Lupin care is quite simple once you've got the know-how.

Support is usually necessary for tall annual lupins and the perennial varieties. Canes 4ft (1.2m) long, spaced around the plants or clumps and tightly looped round with twine, usually prevent the plants from falling over while not being too obtrusive.

For lupins – whether annual, perennial, or shrubby – deadheading flowers makes a significant difference in extending the flowering season. This is especially true of the named perennial varieties. So, don't forget to put your best secateurs to good use.

However, if not deadheaded, both the annual varieties and the shrubby types may self-sow, providing you with new plants for the following year.

After flowering, perennial types can look ragged. Cut them back hard, water, and feed – they will often develop some colorful late spikes.

deadheading lupins

Deadhead your lupins to encourage more blooms

(Image credit: Future)

Common problems with lupins and how to solve them

Annual lupins and tree lupins are rarely troubled by pests or diseases – bad drainage is usually the biggest problem. 

However, the unusually large gray lupin aphid can cause trouble. It feeds exclusively on lupins, quickly developing into colonies, but can be treated with your favorite organic pest killer. Birds will also sometimes control them.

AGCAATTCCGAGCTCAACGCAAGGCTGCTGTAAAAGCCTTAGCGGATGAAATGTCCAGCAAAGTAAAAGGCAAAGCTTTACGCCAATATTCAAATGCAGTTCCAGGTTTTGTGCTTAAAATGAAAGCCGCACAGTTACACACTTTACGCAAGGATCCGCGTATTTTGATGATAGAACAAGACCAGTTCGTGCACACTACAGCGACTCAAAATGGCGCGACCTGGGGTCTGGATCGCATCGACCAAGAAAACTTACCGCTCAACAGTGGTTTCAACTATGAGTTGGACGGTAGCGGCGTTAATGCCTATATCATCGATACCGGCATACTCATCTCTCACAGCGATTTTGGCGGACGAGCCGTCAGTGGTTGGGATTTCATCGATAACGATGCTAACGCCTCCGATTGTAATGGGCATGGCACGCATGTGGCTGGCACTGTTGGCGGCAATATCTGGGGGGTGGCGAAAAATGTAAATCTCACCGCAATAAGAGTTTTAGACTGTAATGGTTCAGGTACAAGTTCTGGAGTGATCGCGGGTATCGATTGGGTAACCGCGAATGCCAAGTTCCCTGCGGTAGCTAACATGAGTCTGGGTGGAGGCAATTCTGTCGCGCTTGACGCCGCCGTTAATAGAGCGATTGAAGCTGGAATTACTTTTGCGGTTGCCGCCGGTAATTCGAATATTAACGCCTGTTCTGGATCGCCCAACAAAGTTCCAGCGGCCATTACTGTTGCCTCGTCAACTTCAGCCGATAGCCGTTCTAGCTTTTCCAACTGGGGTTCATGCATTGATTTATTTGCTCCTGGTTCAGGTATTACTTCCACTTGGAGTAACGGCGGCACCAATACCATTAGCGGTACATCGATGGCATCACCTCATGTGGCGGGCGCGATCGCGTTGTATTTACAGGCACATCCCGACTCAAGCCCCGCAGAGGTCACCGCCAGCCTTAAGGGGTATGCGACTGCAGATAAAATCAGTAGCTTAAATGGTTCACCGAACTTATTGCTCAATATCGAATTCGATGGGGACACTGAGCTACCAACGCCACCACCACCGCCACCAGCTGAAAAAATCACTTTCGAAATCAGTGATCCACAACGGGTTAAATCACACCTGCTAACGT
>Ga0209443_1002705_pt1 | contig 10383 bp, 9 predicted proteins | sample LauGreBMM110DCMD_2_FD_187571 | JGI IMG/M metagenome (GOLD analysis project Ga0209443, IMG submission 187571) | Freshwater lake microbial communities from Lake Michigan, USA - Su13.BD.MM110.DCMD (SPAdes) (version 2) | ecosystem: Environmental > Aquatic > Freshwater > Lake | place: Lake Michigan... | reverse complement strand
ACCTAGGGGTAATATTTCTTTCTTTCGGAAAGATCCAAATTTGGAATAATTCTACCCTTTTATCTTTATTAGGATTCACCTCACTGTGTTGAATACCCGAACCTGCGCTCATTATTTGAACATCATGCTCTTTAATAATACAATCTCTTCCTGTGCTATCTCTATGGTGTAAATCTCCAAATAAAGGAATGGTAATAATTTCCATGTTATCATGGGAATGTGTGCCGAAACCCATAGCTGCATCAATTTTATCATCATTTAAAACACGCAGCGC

Slugs and snails can cause severe damage to emerging shoots of perennials in spring, so be alert and ready with your preferred control. Our guide on how to get rid of slugs has plenty of options.

Powdery mildew can infect perennials in dry conditions. Snipping off infected leaves is usually enough to control the problem, although in severe cases, a fungicide application may be necessary.

slug damage on lupin leaves

Act fast if you spot slug damage on your lupin's leaves

(Image credit: Future)

There are some caterpillars eating the leaves of my lupins, should I spray them or squish them?

Neither – embrace them as part of your wildlife garden ideas. Some butterflies depend on lupins for food for their caterpillars and these include the Karner blue, Fender's blue, and the mission blue – all of which are increasingly endangered.